SUMMARY

This Summary is provided to introduce a brief selection of disclosed concepts in a simplified form that are further described below in the Detailed Description including the drawings provided. This Summary is not intended to limit the claimed subject matter's scope.

A gas processor includes a burner chamber including a first end and a second end, a gas/fuel burner having an inlet receiving air and another inlet for receiving a first combustible gas including a nozzle providing a flame extending out from the nozzle. A syn-gas chamber having injection holes including a syn-gas feed line and a syn-gas nozzle plate is coupled between the second end of the burner chamber and the gas/fuel burner including over the nozzle. The syn-gas is directed by the injection holes into a path of the flame for combustion of the syn-gas, and an air pipe having a plurality of air discharge ports extending from the first end to within the burner chamber having an air blower coupled thereto is for pumping air into the burner chamber. In one arrangement, disclosed gas processors are integrated into a system for pyrolizing tires where burner chamber of the gas processor is positioned proximate to a reactor chamber of the system to provide radiant heat for heating the reactor chamber.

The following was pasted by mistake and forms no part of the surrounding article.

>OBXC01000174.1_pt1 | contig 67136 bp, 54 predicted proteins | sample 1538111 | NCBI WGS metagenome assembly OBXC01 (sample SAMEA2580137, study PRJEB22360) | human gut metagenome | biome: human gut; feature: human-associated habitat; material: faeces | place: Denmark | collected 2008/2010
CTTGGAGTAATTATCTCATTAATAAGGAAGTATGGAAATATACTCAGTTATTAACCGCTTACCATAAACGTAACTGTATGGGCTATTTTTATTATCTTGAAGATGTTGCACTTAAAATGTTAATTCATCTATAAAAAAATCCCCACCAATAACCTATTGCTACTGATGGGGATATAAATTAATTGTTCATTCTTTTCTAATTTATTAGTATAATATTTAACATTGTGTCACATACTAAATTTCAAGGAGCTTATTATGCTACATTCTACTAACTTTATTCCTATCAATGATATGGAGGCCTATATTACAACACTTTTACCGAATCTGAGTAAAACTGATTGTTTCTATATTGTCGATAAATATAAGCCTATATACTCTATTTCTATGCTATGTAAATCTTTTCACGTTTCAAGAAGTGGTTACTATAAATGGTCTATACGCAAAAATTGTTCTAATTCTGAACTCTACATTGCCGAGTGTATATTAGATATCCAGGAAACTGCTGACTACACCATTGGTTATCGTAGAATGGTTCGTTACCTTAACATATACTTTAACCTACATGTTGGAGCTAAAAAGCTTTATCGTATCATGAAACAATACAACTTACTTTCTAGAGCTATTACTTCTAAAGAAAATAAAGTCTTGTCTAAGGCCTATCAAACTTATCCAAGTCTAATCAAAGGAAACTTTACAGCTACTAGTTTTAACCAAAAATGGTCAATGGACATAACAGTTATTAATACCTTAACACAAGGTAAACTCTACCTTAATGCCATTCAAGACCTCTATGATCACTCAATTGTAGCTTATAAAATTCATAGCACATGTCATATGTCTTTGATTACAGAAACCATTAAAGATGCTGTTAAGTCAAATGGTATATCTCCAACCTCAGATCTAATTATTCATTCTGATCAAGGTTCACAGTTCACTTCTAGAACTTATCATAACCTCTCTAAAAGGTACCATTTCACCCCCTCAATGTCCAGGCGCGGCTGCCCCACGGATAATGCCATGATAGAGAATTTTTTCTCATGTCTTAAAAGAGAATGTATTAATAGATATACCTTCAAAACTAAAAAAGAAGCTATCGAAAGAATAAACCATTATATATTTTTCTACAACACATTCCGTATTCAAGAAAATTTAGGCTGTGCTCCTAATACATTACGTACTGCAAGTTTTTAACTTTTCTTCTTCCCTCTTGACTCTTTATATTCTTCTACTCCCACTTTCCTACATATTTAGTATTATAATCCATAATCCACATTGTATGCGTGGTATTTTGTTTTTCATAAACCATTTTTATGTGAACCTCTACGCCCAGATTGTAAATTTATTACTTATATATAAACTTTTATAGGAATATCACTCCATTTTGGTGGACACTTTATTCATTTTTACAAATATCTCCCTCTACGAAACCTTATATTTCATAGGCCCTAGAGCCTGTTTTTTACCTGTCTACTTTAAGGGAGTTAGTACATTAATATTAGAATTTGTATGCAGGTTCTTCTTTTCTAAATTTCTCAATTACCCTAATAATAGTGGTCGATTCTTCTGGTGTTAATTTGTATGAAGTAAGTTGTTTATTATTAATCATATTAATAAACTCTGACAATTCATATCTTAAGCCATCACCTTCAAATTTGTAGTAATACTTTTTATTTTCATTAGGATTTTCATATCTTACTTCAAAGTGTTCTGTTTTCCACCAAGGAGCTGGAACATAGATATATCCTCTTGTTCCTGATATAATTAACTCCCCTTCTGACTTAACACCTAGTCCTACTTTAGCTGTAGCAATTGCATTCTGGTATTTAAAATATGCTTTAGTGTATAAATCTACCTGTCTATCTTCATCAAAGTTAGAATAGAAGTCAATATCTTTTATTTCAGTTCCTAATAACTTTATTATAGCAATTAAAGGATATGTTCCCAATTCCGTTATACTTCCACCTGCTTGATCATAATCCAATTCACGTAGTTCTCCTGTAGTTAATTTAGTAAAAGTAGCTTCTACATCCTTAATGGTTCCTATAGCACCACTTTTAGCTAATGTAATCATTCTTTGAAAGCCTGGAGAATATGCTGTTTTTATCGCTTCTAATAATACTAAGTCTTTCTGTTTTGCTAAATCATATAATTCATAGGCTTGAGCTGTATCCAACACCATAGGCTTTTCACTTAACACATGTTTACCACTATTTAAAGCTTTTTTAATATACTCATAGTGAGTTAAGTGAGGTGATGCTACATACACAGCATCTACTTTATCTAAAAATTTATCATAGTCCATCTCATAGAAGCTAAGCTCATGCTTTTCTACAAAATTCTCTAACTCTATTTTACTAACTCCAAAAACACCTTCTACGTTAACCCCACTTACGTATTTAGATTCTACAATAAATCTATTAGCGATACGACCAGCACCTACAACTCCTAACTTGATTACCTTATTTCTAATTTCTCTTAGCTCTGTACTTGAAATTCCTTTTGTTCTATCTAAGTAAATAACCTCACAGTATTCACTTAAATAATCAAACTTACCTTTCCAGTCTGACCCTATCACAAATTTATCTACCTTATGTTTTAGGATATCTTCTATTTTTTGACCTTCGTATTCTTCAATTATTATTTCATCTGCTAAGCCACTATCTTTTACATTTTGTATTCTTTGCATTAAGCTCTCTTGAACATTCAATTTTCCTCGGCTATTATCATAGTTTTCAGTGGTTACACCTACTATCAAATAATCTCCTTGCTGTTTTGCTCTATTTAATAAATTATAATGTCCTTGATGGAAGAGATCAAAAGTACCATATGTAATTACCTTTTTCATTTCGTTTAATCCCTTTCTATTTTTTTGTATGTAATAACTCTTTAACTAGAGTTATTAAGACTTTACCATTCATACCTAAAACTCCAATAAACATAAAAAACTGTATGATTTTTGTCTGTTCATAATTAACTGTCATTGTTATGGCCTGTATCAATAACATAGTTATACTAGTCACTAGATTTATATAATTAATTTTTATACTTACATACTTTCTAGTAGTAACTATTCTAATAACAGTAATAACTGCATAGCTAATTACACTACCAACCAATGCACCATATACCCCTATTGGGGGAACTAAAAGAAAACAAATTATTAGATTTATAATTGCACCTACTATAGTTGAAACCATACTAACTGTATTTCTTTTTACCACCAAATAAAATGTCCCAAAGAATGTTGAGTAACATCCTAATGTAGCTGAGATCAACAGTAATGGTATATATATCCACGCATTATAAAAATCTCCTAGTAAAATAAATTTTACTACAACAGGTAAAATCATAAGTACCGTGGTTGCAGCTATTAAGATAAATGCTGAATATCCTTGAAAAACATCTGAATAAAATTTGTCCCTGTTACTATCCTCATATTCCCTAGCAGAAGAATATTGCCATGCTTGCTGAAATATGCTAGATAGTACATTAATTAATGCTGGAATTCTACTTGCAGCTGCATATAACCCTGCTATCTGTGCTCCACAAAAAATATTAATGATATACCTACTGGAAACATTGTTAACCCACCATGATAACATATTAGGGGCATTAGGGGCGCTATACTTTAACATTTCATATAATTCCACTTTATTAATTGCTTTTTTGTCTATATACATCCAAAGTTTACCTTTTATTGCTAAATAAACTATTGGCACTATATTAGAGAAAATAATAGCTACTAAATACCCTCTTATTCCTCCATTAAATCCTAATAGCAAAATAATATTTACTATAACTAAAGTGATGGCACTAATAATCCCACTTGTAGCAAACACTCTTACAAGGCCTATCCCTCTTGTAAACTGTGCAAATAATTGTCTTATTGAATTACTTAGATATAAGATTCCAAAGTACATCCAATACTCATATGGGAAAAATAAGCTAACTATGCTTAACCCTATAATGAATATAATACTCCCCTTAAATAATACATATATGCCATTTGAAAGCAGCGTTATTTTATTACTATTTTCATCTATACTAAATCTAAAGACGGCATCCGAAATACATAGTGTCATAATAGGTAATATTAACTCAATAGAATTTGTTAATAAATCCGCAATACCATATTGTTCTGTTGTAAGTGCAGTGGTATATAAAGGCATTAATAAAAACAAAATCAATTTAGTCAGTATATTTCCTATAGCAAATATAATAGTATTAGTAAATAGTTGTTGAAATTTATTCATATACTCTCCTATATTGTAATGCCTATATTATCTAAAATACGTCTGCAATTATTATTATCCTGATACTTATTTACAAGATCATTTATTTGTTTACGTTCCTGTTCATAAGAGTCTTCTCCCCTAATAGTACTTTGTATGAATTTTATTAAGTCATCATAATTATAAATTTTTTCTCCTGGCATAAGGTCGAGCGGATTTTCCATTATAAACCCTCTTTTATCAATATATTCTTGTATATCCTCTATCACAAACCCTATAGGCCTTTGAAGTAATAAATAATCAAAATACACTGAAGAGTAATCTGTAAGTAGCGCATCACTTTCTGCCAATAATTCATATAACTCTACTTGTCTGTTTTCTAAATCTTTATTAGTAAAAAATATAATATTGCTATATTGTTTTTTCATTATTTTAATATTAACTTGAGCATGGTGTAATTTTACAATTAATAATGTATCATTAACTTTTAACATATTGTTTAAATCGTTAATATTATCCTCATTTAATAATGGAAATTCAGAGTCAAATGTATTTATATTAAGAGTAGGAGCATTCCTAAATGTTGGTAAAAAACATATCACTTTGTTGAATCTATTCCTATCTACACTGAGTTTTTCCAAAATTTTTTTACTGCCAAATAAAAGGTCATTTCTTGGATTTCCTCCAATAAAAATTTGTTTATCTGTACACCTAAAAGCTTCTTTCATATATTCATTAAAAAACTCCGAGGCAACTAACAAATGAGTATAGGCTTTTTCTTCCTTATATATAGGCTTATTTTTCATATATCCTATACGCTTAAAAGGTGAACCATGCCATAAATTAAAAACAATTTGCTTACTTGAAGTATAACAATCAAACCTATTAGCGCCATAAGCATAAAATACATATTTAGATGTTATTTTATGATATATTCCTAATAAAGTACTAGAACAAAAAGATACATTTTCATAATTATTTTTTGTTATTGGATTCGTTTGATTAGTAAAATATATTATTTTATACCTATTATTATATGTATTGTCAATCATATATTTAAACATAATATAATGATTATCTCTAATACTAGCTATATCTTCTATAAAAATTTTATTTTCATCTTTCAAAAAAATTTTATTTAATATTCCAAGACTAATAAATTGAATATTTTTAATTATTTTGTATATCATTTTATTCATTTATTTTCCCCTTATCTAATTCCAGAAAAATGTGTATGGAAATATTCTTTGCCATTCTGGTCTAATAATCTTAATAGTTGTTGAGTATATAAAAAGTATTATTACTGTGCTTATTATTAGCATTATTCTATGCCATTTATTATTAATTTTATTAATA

BRIEF DESCRIPTION OF THE DRAWINGS

Reference will now be made to the accompanying drawings, which are not necessarily drawn to scale, wherein:

FIG. 1 is a simplified depiction of a conventional pyrolytic tire conversion system.

FIG. 2A is a depiction of an example gas processor including a gas/fuel burner having an inlet receiving a combustible gas configured to generate a flame which burns a different combustible gas provided referred to as a “syn-gas” in a syn-gas chamber that is coupled to a burner chamber to provide radiant heat to process equipment shown as a reactor chamber, where the burner chamber has a fresh air blower/fan which provides atmospheric air through a fresh air pipe in the burner chamber operable for removing heat from the burner chamber, according to an example embodiment.